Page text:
Nonetheless, I am still glad that I chose reconstruction. I look perfectly normal in clothing, and I was able to experiment with different breast sizes before I finally chose to live as a 32B, which was quite a change from 34C, my pre-cancer size. It turned out that smaller reconstructed breasts just looked better on me. Still, it would have been nice if I had more realistic expectations.

Back in the summer of 2002, I was talking excitedly about getting some nice new breasts as part of the whole deal. But in truth, they were never going to be the "nice new breasts" that I envisioned. At best, they were going to be nice new "fake" breasts. At worst, I would be disappointed in their shape, size, contours, whatever. I came across this article from Susan Love's website about unmet expectations in breast reconstruction. I don't remember this article being on Love's website back in 2002, not that it matters: I am not sure if I would have given it much thought, had I read it back then. I simply HAD to believe that I was going to go into my surgery with my 36 year-old, starting-to-sag breasts and come out with some brand new perky "hooters". I HAD to believe it. SOMETHING good had to come out of this mess.

And that was just fine. Because expectations or no expecations, I'm glad I decided on immediate reconstruction after my double mastectomy. I may not have come out of my surgery with stripper-quality boobs, but I also didn't come out feeling butchered. I didn't come out with NOTHING where there used to be SOMETHING. I came out with hope.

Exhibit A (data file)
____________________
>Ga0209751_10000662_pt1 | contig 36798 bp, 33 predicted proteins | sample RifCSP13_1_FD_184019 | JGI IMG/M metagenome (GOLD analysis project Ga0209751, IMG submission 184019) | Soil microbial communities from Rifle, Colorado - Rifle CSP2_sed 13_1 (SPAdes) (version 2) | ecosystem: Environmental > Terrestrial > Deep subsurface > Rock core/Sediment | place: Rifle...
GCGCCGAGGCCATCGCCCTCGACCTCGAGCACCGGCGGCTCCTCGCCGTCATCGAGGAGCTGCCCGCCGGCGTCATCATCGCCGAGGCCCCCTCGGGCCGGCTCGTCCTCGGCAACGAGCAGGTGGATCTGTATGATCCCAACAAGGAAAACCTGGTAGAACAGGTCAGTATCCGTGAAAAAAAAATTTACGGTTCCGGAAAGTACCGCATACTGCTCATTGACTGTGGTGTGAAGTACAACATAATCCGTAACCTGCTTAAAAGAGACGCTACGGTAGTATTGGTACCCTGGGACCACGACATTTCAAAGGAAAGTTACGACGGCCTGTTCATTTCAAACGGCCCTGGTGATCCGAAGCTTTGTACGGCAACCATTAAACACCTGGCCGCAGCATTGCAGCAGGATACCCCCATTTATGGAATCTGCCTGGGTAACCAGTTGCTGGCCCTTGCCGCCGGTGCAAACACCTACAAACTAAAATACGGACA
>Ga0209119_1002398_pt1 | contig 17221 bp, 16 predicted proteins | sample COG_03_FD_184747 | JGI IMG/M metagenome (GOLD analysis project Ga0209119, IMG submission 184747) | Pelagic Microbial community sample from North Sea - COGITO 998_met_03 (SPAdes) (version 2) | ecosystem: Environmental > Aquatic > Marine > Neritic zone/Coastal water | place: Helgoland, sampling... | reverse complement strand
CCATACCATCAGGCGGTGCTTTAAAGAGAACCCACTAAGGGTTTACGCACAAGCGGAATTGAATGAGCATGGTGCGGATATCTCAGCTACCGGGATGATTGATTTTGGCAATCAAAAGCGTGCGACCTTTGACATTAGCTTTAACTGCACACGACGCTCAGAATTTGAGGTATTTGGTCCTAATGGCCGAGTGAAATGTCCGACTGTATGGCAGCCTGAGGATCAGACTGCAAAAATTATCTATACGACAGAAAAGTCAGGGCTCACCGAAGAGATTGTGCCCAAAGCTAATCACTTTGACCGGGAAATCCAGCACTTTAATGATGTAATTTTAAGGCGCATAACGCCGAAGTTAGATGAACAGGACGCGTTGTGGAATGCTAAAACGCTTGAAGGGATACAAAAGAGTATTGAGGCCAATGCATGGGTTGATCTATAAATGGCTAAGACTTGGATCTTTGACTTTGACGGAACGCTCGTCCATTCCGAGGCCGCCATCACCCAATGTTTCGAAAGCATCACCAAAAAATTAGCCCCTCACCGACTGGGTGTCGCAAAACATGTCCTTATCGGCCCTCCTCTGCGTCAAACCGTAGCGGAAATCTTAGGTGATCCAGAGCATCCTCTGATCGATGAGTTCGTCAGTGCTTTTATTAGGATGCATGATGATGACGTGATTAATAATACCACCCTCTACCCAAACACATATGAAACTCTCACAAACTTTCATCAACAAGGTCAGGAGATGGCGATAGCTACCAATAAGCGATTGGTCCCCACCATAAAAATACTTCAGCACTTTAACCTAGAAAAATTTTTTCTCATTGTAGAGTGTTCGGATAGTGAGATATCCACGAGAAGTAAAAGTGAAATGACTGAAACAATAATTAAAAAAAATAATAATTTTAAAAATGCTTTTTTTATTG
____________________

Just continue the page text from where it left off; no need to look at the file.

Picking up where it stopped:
So why am I writing this? My hope is that if someone googles "breast reconstruction after mastectomy" and finds this entry alongside Susan Love's, I hope it helps that person to decide to go ahead and GO FOR the reconstruction. No, they WON'T be your old breasts. But they will be something.

YC

1 comment:

Robin said...

i wish i would have seen this about 8 months ago.
i had a mastectomy in april and was horified at what i saw when the bandages were removed. even though i was told i could have reconstruction later it still was awful. and still i cant hardly look at myself in the mirror. i am in the process of making an appointment for a consult with a plastic surgeon. and i hope i will feel better about how i feel. i want to have the other breast taken off as a precoutionary measure and hav them both reconstructed at the same time.

Copyright 2005-2007 Lauren Cahn, all rights reserved. Photos appearing on this blog may be subject to third party copyright ownership. You are free to link to this blog and portions hereof, but the use of any direct content requires the prior written consent of the author.

About Me

My photo
Northern Westchester, New York, United States
I live by a duck pond. I used to live by the East River. I don't work. I used to work a lot. Now, not so much. I used to teach a lot of yoga. Now not so much. I still practice a lot of yoga though. A LOT. I love my kids, being outdoors, taking photos, reading magazines, writing and stirring the pot. Enjoy responsibly.

Bygones

Ashtanga Blogs


Thanks for reading Yoga Chickie!